one cent, according to a story carried
yesterday by the Robersonville Her
ald and which reads as follows;
Chester Terry, white man living
between here and Everetts, was ar
rested early this week by Chief Wm.
iTiray and placed in the county jail
to face an assault and liquor selling
j'charges next Tuesday in the record
er's court. '
Terry, allegedly connected with an
illegal business, did not like it when
Joe Outlaw, of Aulander, with sev
eral young Robersonville boys bought
a quart of liquor from him and paid
for it with a cigarette coupon worth
one cent. The transaction was made
in the dark, and the coupon, coming
in carton packages of cigarettes, was
mistaken for a dollar bill by Terry.
One of the boys is said to have paid
a quarter for one drink, but the dis
honest act of the others was discov
ered by Terry just as the boys were
.driving away. With a pistol handy,
Terry started firing at the car, the
shots missing their murk.
The swindle so infuriated Terry
that he followed the boys in his own
car here and ollected $2, one for the
liquor and one for the extra trouble
he went to in making the collecion.
No preliminary hearing was arrang
ed here and the case was turned over
to county officers who will carry it
Into recorder's court next Tuesday for
an airing.
Curb Market Prices Are
Announced for Tomorrow
Mrs. Lilley Lee, selling for the first
time on the curb market here, related
the facts that she sold all last year
on the market in Greenville, and dur
ing that time she was helped very
much by her sales of over S3OO. She
reported the interest of the folks in
town was good which helped the
market to grow. The faithful custo
mers at the market are few but we
appreciate their patronage, and but
■for them the market would have had
"to close long ago and the farmers'
wives benefited by the weekly money
had to resort to some other method
to help buy the necessities during the
past year.
The following prices will be found
at the market this week:
Egg*, 3 dozen 25 centi (special);
collards, 2 pounds, 5 cents; kale, 2
pounds, 5 cents irish potatoes, 10
pounds 12 cents; sweet potatoes, 10
pounds, 12 cents; turnips, 2 pounds
5 cents; rutabagas, 3 pounds,-B'cents;
cakes, 15 to 18 cents a pound; cream,
25 cents a pint.
* .
Attend Johnston Funeral
In St. George, Yesterday
Mr. and Mrs. T. B. Brandon left
Wednesday for St. George, S. C., to
attend the funeral of Mrs. Brandon's
brother-in-law, Dr. P. Jos. Johnston,
who died suddenly at his home in
Kane, Pa., early this week. The las*
rites were conducted in St. George
yesterday morning. Mr. Johnston haa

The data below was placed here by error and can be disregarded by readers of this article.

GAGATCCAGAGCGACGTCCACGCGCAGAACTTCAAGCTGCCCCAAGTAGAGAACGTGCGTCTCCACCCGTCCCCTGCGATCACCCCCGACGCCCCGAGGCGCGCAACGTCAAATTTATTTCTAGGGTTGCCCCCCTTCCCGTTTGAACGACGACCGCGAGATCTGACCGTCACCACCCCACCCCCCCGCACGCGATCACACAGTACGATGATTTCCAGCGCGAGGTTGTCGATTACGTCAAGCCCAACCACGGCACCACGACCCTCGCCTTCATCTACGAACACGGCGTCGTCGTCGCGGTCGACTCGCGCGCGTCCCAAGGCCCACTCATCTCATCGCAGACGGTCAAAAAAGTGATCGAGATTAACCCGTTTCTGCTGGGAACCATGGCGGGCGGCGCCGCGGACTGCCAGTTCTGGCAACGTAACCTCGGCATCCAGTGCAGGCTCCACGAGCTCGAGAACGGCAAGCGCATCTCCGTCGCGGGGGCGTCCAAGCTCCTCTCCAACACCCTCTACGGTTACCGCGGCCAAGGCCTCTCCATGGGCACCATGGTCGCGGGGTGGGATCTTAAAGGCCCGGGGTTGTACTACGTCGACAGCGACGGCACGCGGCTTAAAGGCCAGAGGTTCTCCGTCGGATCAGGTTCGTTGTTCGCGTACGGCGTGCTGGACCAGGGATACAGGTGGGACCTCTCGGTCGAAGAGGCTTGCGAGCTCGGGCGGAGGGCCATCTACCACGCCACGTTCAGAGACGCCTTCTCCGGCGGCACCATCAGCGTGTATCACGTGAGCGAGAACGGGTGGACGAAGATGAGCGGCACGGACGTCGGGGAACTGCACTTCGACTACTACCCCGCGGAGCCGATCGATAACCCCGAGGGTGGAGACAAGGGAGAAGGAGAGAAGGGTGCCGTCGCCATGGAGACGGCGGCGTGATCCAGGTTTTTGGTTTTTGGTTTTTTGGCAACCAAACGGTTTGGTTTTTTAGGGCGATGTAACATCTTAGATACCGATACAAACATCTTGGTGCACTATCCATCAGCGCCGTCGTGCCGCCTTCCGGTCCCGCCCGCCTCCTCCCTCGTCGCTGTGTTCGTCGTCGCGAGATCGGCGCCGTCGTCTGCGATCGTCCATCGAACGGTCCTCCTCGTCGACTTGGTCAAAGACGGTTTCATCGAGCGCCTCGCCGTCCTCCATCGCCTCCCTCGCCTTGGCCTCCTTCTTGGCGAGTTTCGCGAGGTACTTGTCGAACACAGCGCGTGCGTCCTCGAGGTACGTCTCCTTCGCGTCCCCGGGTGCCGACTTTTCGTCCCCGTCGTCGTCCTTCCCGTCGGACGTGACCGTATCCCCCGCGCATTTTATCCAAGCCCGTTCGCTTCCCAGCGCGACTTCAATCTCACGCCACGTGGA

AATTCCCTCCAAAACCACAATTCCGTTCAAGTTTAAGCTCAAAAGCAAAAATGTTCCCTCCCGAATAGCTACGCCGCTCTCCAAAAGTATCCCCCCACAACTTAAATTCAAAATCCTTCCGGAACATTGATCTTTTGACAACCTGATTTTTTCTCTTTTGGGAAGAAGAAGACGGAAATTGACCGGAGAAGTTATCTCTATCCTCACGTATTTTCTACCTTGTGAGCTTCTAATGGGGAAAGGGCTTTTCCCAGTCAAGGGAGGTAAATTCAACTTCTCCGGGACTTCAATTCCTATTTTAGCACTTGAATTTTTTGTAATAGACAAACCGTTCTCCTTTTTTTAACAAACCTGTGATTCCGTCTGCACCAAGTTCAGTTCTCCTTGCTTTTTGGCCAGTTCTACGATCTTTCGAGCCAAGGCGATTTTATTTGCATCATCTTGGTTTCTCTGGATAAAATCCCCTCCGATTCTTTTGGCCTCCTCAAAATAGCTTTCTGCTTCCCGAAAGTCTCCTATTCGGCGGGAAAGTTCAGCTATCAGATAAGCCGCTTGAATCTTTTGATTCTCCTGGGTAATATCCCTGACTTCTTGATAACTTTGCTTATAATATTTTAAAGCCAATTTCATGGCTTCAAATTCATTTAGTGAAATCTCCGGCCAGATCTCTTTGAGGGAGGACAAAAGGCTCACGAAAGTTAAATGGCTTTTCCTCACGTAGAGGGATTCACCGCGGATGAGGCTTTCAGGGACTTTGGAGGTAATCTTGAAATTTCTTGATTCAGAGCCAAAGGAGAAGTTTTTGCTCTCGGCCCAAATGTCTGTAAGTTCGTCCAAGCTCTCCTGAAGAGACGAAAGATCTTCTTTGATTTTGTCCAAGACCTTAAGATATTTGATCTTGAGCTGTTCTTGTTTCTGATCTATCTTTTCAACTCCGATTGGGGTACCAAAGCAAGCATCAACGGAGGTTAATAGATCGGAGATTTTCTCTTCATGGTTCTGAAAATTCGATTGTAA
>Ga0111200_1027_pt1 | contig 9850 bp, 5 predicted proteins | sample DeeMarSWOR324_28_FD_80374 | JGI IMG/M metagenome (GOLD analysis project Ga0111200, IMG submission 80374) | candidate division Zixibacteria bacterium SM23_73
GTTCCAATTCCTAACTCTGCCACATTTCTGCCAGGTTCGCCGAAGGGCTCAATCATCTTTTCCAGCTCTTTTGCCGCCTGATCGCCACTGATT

visited here several times, making his
last visit Christmas before last.
Mr. and Mrs. Brandon are expected
home tomorrow or Sunday.
Williamstoa, Martin County, North Carolina, Friday, February 19,1932
acres of tomatoes this year. Sim
ilar meetings have been held, and
at each one the tomato growing
and ahipping project has been
greatly advanced. Seed ordered a
few days ago, arrived at Jamesville
early this week and many have al
ready been distributed to fanners
contracting to plant tomatoes.
Commiaaion merchants will han
dle the tale of tomatoes, and the
farmers will deliver to Jamesville,
where shipments will be made to
the various markets.
Large Crowds Attending;
Undertaking A Very
Successful One
With the sessions this evening the
church school carried on by a group
of cooperating churches comes to a
The church school has been largely
attended by men, women and children
from the several communions in this
community, and has been counted an
eminent success by those attending.
At the close of the class sessions
tonight, the several groups will en
joy a social half hour. The young
men and young wcmien adjourn to
the Presbyterian church; the pri
maries will remain in the church; the
juniors will have a lawn party if the
weather permits; and the adults have
rented the Women's Club rooms for
4he evening.
For this community church social,
the classes are serving refreshments
and putting on their own programs.
There will be music, both vocal and
The Baptist church wishes to thank
all those from other churches who, by
.their presence and interest, have
contributed to the success of this
School. And it is especially grateful
to the faculty members for the ex
cellent worklhey have done.
Found Sleeping Along the
Highway Near Here
Aweary from foot travel, a lowly
tramp picked out a grassy bed beside
the highway near the underpass here
to rest his bones. His shoes removed
from his feet, the tramp was sleeping
peacefully when he was discovered and
pronounced dead by a passer-by yes
terday afternoon. _
In the absence of Coroner Biggs,
Sheriff C. B. Roebuck, Chief W. B.
Daniel, Johnnie Coolce and Hall Bar
ber Shop representatives went out to
Wakening as the investigators gath
ered atound, the tramp, a negro of
white complexion, asked with amaze
ment, "Can't a fellow take a nap in
this section?" He was startled when
the investigajors told him that the un
dertaker was on his way to demand
the body. But before Coroner Biggs
returned from a professional trip, mat
ters were adjusted, and the weary
tramp continued his journey to an un
known destination unmolested.
Presbyterians Announce
Their Services for Sunday
Sunday, February 21, 1932:
"The church with an open door."
' Church school at 10 a. m.
Worship service and sermon at 11:15